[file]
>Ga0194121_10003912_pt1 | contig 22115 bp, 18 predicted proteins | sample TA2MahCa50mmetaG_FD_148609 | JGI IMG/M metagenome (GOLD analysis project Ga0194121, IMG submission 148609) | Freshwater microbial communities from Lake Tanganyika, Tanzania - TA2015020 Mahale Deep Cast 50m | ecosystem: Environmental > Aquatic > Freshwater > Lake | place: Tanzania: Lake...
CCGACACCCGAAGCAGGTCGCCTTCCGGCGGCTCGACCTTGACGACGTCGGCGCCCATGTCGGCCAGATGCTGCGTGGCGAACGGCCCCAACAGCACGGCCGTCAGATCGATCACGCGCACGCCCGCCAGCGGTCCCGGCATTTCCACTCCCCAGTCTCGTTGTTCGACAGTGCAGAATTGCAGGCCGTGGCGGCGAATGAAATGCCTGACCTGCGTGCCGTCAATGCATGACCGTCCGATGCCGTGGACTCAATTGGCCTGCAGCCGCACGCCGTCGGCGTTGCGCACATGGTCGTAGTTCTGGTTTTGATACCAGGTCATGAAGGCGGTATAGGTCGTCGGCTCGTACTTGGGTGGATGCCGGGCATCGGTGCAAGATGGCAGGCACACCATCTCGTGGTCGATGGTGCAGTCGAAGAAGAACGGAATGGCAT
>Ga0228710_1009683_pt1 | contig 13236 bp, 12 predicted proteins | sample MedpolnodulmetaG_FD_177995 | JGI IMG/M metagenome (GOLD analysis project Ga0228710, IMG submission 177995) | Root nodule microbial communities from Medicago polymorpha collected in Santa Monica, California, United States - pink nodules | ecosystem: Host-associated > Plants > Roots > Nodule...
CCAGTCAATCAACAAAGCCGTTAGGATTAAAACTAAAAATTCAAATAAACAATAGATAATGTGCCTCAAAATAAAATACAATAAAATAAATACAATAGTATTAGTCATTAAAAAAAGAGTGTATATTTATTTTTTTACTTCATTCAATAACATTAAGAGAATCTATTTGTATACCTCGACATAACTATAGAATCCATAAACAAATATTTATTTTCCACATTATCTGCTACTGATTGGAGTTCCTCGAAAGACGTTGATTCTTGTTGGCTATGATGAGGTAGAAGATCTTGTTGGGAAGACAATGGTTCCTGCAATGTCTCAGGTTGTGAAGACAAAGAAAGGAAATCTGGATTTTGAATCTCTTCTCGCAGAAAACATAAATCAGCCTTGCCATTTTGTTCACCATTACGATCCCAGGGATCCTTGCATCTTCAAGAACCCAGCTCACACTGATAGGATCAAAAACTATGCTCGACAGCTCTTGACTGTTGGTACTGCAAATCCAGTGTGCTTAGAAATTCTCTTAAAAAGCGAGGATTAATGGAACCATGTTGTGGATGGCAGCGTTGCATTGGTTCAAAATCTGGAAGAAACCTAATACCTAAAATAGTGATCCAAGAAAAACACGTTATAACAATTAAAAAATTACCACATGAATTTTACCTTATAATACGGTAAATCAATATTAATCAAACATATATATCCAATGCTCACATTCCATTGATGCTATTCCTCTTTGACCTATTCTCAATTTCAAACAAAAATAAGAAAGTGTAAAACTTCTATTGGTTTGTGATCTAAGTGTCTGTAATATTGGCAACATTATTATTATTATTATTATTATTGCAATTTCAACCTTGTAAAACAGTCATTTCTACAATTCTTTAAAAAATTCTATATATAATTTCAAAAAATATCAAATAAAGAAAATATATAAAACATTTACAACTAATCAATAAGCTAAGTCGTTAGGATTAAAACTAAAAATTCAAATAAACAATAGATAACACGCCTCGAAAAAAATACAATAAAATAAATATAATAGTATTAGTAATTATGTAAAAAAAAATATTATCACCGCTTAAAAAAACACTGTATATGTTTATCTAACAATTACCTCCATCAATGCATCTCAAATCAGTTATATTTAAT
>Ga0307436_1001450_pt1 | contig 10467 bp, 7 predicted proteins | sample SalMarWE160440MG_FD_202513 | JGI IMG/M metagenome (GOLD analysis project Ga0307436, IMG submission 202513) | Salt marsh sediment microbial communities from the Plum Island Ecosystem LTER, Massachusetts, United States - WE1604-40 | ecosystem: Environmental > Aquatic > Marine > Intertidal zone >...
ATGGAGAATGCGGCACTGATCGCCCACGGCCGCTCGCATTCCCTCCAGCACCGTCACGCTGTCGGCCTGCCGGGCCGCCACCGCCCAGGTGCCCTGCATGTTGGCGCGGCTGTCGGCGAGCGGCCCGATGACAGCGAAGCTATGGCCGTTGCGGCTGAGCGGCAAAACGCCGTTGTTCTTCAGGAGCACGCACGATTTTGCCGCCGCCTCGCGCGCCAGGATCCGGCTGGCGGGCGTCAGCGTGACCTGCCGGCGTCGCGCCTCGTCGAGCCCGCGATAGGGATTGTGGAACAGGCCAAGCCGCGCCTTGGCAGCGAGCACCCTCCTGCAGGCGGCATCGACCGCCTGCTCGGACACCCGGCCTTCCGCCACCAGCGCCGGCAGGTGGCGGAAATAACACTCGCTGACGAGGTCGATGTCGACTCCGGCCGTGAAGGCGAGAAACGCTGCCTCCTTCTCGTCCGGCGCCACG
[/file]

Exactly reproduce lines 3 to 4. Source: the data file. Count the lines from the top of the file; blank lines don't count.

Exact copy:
>Ga0228710_1009683_pt1 | contig 13236 bp, 12 predicted proteins | sample MedpolnodulmetaG_FD_177995 | JGI IMG/M metagenome (GOLD analysis project Ga0228710, IMG submission 177995) | Root nodule microbial communities from Medicago polymorpha collected in Santa Monica, California, United States - pink nodules | ecosystem: Host-associated > Plants > Roots > Nodule...
CCAGTCAATCAACAAAGCCGTTAGGATTAAAACTAAAAATTCAAATAAACAATAGATAATGTGCCTCAAAATAAAATACAATAAAATAAATACAATAGTATTAGTCATTAAAAAAAGAGTGTATATTTATTTTTTTACTTCATTCAATAACATTAAGAGAATCTATTTGTATACCTCGACATAACTATAGAATCCATAAACAAATATTTATTTTCCACATTATCTGCTACTGATTGGAGTTCCTCGAAAGACGTTGATTCTTGTTGGCTATGATGAGGTAGAAGATCTTGTTGGGAAGACAATGGTTCCTGCAATGTCTCAGGTTGTGAAGACAAAGAAAGGAAATCTGGATTTTGAATCTCTTCTCGCAGAAAACATAAATCAGCCTTGCCATTTTGTTCACCATTACGATCCCAGGGATCCTTGCATCTTCAAGAACCCAGCTCACACTGATAGGATCAAAAACTATGCTCGACAGCTCTTGACTGTTGGTACTGCAAATCCAGTGTGCTTAGAAATTCTCTTAAAAAGCGAGGATTAATGGAACCATGTTGTGGATGGCAGCGTTGCATTGGTTCAAAATCTGGAAGAAACCTAATACCTAAAATAGTGATCCAAGAAAAACACGTTATAACAATTAAAAAATTACCACATGAATTTTACCTTATAATACGGTAAATCAATATTAATCAAACATATATATCCAATGCTCACATTCCATTGATGCTATTCCTCTTTGACCTATTCTCAATTTCAAACAAAAATAAGAAAGTGTAAAACTTCTATTGGTTTGTGATCTAAGTGTCTGTAATATTGGCAACATTATTATTATTATTATTATTATTGCAATTTCAACCTTGTAAAACAGTCATTTCTACAATTCTTTAAAAAATTCTATATATAATTTCAAAAAATATCAAATAAAGAAAATATATAAAACATTTACAACTAATCAATAAGCTAAGTCGTTAGGATTAAAACTAAAAATTCAAATAAACAATAGATAACACGCCTCGAAAAAAATACAATAAAATAAATATAATAGTATTAGTAATTATGTAAAAAAAAATATTATCACCGCTTAAAAAAACACTGTATATGTTTATCTAACAATTACCTCCATCAATGCATCTCAAATCAGTTATATTTAAT